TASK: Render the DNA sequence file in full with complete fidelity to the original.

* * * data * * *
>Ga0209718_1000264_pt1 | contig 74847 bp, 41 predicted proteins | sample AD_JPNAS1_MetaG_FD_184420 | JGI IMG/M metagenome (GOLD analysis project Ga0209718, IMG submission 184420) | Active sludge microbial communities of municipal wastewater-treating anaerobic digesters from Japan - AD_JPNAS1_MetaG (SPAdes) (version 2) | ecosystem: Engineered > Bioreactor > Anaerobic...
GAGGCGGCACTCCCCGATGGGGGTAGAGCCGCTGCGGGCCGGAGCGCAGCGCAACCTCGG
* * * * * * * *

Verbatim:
>Ga0209718_1000264_pt1 | contig 74847 bp, 41 predicted proteins | sample AD_JPNAS1_MetaG_FD_184420 | JGI IMG/M metagenome (GOLD analysis project Ga0209718, IMG submission 184420) | Active sludge microbial communities of municipal wastewater-treating anaerobic digesters from Japan - AD_JPNAS1_MetaG (SPAdes) (version 2) | ecosystem: Engineered > Bioreactor > Anaerobic...
GAGGCGGCACTCCCCGATGGGGGTAGAGCCGCTGCGGGCCGGAGCGCAGCGCAACCTCGG